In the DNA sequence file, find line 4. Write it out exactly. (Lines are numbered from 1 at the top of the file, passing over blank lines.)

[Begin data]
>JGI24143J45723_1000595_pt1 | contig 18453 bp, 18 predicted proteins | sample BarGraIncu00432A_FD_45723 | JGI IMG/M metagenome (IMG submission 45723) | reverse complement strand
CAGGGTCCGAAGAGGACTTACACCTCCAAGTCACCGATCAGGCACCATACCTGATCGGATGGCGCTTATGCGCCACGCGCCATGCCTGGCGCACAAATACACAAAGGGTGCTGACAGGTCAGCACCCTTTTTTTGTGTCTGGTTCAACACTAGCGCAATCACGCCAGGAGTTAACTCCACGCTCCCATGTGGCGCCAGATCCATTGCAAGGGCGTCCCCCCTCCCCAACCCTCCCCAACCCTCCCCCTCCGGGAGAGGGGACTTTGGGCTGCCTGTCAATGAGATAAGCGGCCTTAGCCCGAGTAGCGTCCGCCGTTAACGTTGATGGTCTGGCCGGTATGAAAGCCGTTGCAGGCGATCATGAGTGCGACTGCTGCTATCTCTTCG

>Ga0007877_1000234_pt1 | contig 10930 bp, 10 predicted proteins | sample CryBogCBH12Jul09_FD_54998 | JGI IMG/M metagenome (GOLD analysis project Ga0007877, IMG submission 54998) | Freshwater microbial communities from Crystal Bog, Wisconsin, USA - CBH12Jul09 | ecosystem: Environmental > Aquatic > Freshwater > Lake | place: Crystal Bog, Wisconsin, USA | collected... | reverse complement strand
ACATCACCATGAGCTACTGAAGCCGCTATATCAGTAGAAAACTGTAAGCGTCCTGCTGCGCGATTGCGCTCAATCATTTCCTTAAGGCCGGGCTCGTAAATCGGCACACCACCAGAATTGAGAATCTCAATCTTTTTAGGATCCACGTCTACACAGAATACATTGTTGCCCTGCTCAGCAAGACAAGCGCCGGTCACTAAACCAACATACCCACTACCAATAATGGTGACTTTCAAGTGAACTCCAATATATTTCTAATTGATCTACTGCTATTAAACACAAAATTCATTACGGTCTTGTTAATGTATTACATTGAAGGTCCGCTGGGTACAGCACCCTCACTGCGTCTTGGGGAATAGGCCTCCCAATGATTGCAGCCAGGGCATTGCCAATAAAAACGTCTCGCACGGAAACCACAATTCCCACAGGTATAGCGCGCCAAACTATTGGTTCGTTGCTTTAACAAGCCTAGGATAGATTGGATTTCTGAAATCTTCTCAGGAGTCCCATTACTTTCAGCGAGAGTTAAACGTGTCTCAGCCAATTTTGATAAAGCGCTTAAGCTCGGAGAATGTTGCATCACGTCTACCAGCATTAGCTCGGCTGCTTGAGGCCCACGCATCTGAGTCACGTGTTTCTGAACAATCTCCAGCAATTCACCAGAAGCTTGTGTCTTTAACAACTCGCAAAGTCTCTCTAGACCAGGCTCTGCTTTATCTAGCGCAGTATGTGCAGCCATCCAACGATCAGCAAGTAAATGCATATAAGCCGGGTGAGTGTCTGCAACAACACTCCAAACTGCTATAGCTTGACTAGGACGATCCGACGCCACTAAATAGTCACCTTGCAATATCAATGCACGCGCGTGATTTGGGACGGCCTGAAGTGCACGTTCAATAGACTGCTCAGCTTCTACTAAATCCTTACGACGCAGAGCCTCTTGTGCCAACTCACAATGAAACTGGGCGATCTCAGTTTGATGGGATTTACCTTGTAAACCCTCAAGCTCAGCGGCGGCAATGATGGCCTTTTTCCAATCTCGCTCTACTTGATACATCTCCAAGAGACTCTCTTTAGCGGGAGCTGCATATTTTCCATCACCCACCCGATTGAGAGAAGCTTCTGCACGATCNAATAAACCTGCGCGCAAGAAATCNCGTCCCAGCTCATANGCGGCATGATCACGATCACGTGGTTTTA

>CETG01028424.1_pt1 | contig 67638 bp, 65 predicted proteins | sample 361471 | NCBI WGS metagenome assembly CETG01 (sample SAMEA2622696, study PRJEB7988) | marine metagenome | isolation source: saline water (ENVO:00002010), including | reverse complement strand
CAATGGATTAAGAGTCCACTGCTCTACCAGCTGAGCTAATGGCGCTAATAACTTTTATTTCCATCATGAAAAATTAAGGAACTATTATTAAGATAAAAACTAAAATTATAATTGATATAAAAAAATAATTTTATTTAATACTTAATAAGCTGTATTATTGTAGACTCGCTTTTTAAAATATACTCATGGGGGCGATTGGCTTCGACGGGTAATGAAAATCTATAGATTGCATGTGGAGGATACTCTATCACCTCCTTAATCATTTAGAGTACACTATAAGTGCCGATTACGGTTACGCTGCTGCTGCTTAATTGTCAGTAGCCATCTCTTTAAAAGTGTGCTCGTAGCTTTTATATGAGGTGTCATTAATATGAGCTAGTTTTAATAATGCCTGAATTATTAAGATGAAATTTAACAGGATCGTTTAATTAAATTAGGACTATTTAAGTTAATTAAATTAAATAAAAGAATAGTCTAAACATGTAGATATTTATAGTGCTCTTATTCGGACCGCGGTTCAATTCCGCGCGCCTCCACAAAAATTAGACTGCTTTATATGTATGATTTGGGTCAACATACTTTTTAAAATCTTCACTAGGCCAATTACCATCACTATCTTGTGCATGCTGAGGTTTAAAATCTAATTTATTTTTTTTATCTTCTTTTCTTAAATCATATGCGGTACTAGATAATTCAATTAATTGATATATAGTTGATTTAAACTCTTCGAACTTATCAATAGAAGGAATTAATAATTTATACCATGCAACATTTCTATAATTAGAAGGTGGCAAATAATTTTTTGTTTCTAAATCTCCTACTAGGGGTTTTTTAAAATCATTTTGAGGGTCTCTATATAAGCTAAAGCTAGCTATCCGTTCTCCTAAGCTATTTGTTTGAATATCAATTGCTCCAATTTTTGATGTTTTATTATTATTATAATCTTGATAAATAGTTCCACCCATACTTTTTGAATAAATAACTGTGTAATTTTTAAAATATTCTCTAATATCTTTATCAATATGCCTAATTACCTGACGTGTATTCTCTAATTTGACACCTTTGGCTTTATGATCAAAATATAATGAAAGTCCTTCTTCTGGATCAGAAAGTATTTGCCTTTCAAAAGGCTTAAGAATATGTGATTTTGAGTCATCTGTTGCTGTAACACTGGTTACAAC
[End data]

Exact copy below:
ACATCACCATGAGCTACTGAAGCCGCTATATCAGTAGAAAACTGTAAGCGTCCTGCTGCGCGATTGCGCTCAATCATTTCCTTAAGGCCGGGCTCGTAAATCGGCACACCACCAGAATTGAGAATCTCAATCTTTTTAGGATCCACGTCTACACAGAATACATTGTTGCCCTGCTCAGCAAGACAAGCGCCGGTCACTAAACCAACATACCCACTACCAATAATGGTGACTTTCAAGTGAACTCCAATATATTTCTAATTGATCTACTGCTATTAAACACAAAATTCATTACGGTCTTGTTAATGTATTACATTGAAGGTCCGCTGGGTACAGCACCCTCACTGCGTCTTGGGGAATAGGCCTCCCAATGATTGCAGCCAGGGCATTGCCAATAAAAACGTCTCGCACGGAAACCACAATTCCCACAGGTATAGCGCGCCAAACTATTGGTTCGTTGCTTTAACAAGCCTAGGATAGATTGGATTTCTGAAATCTTCTCAGGAGTCCCATTACTTTCAGCGAGAGTTAAACGTGTCTCAGCCAATTTTGATAAAGCGCTTAAGCTCGGAGAATGTTGCATCACGTCTACCAGCATTAGCTCGGCTGCTTGAGGCCCACGCATCTGAGTCACGTGTTTCTGAACAATCTCCAGCAATTCACCAGAAGCTTGTGTCTTTAACAACTCGCAAAGTCTCTCTAGACCAGGCTCTGCTTTATCTAGCGCAGTATGTGCAGCCATCCAACGATCAGCAAGTAAATGCATATAAGCCGGGTGAGTGTCTGCAACAACACTCCAAACTGCTATAGCTTGACTAGGACGATCCGACGCCACTAAATAGTCACCTTGCAATATCAATGCACGCGCGTGATTTGGGACGGCCTGAAGTGCACGTTCAATAGACTGCTCAGCTTCTACTAAATCCTTACGACGCAGAGCCTCTTGTGCCAACTCACAATGAAACTGGGCGATCTCAGTTTGATGGGATTTACCTTGTAAACCCTCAAGCTCAGCGGCGGCAATGATGGCCTTTTTCCAATCTCGCTCTACTTGATACATCTCCAAGAGACTCTCTTTAGCGGGAGCTGCATATTTTCCATCACCCACCCGATTGAGAGAAGCTTCTGCACGATCNAATAAACCTGCGCGCAAGAAATCNCGTCCCAGCTCATANGCGGCATGATCACGATCACGTGGTTTTA